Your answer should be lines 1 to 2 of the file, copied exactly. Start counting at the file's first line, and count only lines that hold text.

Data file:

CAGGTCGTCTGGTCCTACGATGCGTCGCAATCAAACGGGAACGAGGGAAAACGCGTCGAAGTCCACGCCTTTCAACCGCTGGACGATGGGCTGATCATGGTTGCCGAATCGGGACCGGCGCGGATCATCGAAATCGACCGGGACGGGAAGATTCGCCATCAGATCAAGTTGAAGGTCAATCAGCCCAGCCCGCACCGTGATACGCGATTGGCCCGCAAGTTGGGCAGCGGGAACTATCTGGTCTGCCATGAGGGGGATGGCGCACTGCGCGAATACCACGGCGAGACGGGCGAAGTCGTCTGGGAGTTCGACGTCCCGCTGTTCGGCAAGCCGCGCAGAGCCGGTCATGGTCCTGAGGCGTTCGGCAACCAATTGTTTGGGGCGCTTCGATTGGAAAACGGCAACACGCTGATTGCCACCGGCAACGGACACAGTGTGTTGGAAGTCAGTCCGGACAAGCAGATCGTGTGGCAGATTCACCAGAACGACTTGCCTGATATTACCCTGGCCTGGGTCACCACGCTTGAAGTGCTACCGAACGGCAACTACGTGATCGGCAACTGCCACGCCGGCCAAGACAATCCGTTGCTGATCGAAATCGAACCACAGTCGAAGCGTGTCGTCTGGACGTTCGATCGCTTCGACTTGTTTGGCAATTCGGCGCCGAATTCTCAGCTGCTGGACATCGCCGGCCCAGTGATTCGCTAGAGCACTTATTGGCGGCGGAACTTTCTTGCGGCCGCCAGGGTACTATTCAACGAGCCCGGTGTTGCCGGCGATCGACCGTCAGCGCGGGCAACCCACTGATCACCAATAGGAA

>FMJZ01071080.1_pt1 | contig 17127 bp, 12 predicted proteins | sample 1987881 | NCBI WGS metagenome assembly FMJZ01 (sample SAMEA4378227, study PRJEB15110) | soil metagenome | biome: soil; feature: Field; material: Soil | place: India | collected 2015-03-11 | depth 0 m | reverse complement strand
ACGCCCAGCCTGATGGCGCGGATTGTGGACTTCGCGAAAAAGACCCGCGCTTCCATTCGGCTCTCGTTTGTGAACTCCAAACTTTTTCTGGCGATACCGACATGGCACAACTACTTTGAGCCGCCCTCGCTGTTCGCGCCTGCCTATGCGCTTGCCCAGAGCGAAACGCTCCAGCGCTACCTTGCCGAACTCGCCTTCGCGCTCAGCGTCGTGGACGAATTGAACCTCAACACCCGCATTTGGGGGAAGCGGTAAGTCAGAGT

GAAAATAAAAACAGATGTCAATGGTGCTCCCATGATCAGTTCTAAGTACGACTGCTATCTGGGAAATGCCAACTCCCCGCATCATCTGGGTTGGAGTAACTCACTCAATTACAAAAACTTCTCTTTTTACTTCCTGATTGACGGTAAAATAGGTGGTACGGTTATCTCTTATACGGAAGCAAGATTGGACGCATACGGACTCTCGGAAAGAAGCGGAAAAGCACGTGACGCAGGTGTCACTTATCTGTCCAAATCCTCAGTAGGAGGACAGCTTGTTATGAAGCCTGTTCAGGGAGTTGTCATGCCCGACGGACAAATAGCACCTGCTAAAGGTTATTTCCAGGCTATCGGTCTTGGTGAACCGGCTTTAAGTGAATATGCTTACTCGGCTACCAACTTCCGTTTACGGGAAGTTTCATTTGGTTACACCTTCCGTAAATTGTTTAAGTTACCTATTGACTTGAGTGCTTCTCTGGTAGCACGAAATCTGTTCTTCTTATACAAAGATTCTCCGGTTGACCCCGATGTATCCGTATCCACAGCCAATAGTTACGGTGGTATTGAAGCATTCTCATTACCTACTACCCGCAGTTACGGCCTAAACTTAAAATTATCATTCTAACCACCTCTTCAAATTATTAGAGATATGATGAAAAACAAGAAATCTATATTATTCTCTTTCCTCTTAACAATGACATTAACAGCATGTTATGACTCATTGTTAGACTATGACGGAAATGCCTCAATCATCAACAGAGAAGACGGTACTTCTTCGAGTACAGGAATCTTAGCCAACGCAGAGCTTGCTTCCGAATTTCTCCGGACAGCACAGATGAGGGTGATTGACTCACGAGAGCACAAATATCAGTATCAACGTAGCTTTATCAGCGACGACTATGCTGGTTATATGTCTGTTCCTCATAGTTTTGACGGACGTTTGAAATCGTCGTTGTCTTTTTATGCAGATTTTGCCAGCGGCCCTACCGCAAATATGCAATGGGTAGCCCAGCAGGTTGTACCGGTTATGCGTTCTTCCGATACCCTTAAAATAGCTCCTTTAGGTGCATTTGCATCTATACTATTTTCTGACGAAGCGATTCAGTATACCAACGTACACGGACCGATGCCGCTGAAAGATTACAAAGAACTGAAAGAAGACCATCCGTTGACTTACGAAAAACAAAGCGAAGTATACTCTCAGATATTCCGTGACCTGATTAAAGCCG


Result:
CAGGTCGTCTGGTCCTACGATGCGTCGCAATCAAACGGGAACGAGGGAAAACGCGTCGAAGTCCACGCCTTTCAACCGCTGGACGATGGGCTGATCATGGTTGCCGAATCGGGACCGGCGCGGATCATCGAAATCGACCGGGACGGGAAGATTCGCCATCAGATCAAGTTGAAGGTCAATCAGCCCAGCCCGCACCGTGATACGCGATTGGCCCGCAAGTTGGGCAGCGGGAACTATCTGGTCTGCCATGAGGGGGATGGCGCACTGCGCGAATACCACGGCGAGACGGGCGAAGTCGTCTGGGAGTTCGACGTCCCGCTGTTCGGCAAGCCGCGCAGAGCCGGTCATGGTCCTGAGGCGTTCGGCAACCAATTGTTTGGGGCGCTTCGATTGGAAAACGGCAACACGCTGATTGCCACCGGCAACGGACACAGTGTGTTGGAAGTCAGTCCGGACAAGCAGATCGTGTGGCAGATTCACCAGAACGACTTGCCTGATATTACCCTGGCCTGGGTCACCACGCTTGAAGTGCTACCGAACGGCAACTACGTGATCGGCAACTGCCACGCCGGCCAAGACAATCCGTTGCTGATCGAAATCGAACCACAGTCGAAGCGTGTCGTCTGGACGTTCGATCGCTTCGACTTGTTTGGCAATTCGGCGCCGAATTCTCAGCTGCTGGACATCGCCGGCCCAGTGATTCGCTAGAGCACTTATTGGCGGCGGAACTTTCTTGCGGCCGCCAGGGTACTATTCAACGAGCCCGGTGTTGCCGGCGATCGACCGTCAGCGCGGGCAACCCACTGATCACCAATAGGAA

>FMJZ01071080.1_pt1 | contig 17127 bp, 12 predicted proteins | sample 1987881 | NCBI WGS metagenome assembly FMJZ01 (sample SAMEA4378227, study PRJEB15110) | soil metagenome | biome: soil; feature: Field; material: Soil | place: India | collected 2015-03-11 | depth 0 m | reverse complement strand